Urban Sportsmen

Grass-root initiatives for city dwellers who can't sit still

Text by Elle Hankinson

Photography by David Shama

The key legacy promised for this summer's Olympics is to increase sports participation throughout the country. It has inevitably entered the topic of conversations in pubs across the land but in tough economic times, costly gym memberships can be prohibitive. However, a trend has recently emerged offering genuine grass-root alternatives to conventional exercise classes, and these are springing up in public spaces across London. They are not just about getting fit for free; instead, they represent a growing social movement that recognises the power sports has to encourage and inspire people.

Take Run Dem Crew - the running club that claims not to be a running club but, rather, a growing family of dedicated enthusiasts. It is led by poet, teacher and DJ, Charlie Dark, formerly of Attica Blues and black culture organisation Blacktronica. Dark founded Run Dem Crew in 2007 with an aim to unite the "mass of young creative people" he had met through teaching. RDC strongly emphasises community values with respect embedded throughout.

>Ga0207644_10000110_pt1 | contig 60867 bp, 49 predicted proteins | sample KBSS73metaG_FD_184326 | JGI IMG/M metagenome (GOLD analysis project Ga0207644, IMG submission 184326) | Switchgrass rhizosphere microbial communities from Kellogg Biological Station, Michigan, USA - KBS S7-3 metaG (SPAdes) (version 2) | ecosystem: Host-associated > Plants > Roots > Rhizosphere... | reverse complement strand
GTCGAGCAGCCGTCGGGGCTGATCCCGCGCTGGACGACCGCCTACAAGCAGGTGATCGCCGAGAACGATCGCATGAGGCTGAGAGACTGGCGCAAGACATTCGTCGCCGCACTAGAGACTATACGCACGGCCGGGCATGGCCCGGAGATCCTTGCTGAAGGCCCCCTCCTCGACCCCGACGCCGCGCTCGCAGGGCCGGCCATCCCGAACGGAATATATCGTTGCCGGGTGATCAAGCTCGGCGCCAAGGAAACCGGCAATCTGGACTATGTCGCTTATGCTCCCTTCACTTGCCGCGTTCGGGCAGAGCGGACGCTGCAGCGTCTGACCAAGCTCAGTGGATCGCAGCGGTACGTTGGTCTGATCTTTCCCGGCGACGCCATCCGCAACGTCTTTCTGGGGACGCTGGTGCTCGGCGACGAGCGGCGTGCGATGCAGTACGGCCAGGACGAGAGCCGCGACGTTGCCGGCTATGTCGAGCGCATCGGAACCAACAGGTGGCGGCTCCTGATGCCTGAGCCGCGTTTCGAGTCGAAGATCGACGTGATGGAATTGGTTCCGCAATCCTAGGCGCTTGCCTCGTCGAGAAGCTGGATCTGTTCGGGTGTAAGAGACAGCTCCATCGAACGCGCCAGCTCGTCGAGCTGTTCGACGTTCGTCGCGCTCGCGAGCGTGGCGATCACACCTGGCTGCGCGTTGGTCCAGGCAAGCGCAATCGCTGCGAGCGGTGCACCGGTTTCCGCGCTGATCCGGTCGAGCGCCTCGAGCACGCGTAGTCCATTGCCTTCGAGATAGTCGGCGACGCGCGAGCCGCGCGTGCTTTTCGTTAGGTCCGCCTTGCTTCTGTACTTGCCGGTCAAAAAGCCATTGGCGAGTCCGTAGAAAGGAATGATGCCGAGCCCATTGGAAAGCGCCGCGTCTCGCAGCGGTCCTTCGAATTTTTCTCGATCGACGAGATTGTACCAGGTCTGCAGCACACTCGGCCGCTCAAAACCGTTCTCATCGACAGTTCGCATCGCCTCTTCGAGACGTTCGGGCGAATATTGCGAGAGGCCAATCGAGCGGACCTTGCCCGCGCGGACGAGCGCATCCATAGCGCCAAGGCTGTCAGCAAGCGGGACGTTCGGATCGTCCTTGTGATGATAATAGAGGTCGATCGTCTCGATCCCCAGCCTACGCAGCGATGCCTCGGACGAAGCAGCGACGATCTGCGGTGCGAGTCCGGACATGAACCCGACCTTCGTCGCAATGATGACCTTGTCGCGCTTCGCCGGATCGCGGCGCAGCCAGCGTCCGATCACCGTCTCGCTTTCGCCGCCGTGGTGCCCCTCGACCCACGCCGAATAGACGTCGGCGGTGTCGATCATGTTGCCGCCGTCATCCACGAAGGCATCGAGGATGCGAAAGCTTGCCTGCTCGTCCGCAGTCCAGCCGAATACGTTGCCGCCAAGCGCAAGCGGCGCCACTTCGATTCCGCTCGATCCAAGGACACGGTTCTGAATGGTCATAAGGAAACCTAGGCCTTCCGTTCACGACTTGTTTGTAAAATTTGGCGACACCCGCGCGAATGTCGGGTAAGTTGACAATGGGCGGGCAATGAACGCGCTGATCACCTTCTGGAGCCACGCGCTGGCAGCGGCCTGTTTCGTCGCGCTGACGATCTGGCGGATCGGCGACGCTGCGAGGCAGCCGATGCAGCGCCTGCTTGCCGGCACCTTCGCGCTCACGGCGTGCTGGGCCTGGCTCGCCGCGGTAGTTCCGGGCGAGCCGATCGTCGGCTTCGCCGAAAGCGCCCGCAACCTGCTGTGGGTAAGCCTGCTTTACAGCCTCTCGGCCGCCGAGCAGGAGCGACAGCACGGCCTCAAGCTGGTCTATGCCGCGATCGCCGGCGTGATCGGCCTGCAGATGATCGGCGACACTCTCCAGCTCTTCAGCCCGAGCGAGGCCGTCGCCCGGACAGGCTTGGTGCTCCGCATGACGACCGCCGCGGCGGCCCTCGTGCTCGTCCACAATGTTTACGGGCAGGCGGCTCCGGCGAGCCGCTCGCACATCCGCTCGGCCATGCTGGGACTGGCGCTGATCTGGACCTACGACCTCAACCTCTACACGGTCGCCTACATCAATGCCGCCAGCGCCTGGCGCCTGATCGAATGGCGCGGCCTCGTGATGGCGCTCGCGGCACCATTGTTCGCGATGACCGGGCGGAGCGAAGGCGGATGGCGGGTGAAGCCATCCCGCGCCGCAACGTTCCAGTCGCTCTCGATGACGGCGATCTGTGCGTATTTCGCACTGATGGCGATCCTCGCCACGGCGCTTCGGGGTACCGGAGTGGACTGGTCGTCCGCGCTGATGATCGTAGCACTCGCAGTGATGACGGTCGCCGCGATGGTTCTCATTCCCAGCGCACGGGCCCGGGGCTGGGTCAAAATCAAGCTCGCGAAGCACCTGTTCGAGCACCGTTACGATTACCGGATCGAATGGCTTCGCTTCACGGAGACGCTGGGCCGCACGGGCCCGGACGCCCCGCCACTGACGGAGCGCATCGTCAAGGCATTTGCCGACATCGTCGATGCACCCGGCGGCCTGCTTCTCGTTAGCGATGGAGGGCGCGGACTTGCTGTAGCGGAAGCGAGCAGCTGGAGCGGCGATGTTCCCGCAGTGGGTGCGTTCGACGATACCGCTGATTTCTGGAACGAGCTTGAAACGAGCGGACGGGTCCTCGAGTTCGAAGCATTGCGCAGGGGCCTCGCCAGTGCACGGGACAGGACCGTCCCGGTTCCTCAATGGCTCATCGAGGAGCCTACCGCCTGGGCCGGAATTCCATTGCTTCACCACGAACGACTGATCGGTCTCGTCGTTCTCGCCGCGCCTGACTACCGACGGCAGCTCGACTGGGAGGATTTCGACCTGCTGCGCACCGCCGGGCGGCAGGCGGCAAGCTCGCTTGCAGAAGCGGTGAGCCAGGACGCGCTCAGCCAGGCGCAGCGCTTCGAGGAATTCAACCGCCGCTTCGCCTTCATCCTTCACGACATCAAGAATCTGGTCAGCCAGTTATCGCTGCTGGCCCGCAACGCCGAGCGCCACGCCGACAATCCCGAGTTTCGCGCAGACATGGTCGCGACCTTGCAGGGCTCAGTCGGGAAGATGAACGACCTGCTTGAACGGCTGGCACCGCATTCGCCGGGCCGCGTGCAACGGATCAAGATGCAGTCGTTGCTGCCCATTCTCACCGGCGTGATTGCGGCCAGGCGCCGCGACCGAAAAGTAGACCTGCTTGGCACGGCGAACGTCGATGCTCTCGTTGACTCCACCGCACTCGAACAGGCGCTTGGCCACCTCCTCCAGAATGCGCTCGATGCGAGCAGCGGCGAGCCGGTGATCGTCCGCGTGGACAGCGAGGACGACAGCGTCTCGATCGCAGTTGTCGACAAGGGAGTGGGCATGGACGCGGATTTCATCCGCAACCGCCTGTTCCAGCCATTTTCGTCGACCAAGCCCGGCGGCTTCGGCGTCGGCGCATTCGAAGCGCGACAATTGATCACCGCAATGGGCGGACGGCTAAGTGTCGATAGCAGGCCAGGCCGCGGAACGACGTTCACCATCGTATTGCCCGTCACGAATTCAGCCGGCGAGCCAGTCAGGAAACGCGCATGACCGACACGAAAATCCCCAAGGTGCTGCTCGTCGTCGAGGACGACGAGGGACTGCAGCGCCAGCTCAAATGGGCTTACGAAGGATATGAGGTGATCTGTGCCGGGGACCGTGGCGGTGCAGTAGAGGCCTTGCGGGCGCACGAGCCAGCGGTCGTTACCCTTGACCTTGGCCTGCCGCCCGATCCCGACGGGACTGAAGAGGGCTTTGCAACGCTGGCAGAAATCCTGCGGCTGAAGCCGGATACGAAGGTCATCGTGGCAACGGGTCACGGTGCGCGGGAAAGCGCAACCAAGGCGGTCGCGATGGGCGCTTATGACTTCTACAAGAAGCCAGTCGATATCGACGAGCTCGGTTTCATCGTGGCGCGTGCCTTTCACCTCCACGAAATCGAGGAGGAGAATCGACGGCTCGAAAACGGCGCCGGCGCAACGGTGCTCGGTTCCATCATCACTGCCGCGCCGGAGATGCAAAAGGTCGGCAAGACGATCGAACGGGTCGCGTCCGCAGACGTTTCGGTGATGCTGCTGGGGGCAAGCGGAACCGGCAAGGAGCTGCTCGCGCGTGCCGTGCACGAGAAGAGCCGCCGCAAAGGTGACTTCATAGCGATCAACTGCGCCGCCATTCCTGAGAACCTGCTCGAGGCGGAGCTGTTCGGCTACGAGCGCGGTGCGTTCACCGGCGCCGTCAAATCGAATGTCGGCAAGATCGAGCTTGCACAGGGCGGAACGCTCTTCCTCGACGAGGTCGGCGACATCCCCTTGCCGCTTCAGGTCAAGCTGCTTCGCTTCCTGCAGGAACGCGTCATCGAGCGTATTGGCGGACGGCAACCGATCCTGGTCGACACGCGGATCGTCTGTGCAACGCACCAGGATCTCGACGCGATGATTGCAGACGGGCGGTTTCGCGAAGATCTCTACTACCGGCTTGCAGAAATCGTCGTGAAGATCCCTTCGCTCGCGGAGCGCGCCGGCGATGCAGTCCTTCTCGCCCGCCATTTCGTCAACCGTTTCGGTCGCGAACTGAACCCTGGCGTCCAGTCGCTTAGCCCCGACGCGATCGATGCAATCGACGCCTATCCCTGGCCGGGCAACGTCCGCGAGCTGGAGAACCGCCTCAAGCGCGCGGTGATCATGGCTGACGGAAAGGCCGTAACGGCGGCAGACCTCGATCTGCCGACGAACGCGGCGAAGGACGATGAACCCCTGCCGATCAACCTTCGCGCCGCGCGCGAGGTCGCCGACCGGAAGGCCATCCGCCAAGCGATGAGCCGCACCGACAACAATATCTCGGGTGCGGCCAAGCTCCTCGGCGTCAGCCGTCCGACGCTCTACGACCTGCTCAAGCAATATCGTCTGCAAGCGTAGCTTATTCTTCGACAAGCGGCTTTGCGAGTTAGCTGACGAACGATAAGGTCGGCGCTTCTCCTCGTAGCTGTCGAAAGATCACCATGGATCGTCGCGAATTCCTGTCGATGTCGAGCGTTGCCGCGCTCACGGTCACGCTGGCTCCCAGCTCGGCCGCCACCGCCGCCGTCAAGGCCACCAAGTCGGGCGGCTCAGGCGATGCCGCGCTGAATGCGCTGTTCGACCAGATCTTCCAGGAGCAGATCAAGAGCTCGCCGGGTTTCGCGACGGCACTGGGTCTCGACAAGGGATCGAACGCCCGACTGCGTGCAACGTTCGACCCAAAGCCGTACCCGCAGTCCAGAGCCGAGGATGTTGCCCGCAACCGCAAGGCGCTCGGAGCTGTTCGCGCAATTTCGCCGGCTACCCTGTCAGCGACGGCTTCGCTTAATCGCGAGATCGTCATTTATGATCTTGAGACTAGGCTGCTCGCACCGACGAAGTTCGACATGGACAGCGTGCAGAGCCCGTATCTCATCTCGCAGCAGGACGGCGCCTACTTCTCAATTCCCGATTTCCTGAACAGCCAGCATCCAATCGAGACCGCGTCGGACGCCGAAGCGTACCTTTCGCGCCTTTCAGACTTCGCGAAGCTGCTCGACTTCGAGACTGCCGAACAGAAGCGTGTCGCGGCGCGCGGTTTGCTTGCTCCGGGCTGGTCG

Affectionately known as Papa Run, Dark also mentors the RDC Youngers for Nike's Run To The Beat half marathon. A group of 20 selected 16 to 24-year-olds are trained "from sofa to finish line" over the course of 16 weeks. The project intends to provide them with the "tools to change their lives through sport and creativity". Dark believes that "if you can run a distance that you've only ever driven, imagined or ridden on a bus, you can achieve anything you want in life".

The Spartan Fam Team is run by Chaka Clarke, a 24-year-old, ex-soldier who served in Iraq. He campaigns for young Londoners to take up bodyweight training and join, "an army of ambassadors to inspire others". Initiated by a colleague's tragic death last summer - the two were training in a park when his friend was shot - Clarke is determined to help improve the lives of young people. Shortly after his friend's death, he moved from Leeds to London believing that "if you can make it here, you can make it anywhere".

Clarke now hosts free classes in public parks and uploads regular demo videos, allowing anyone to follow his workout sessions. His YouTube channel has already received more than 20,000 hits. Recognising the pulling power of a famous face, Clarke likes to persuade his celebrity clients, including grime MCs and TV personalities, to feature in the videos.

Clarke sees "fitness as a freedom", an escape from everyday drama and an opportunity to regain focus.

Dark and Clarke possess all the right elements to increase their following. They are clued in with the underground music scene, have the latest trainers, and boast the necessary skills to motivate those looking to change their ways. If, as sports officials believe, this year's Olympics will popularise sport throughout the UK, then Run Dem Crew and Spartan Fam are successfully democratising it in the heart of the host city. 



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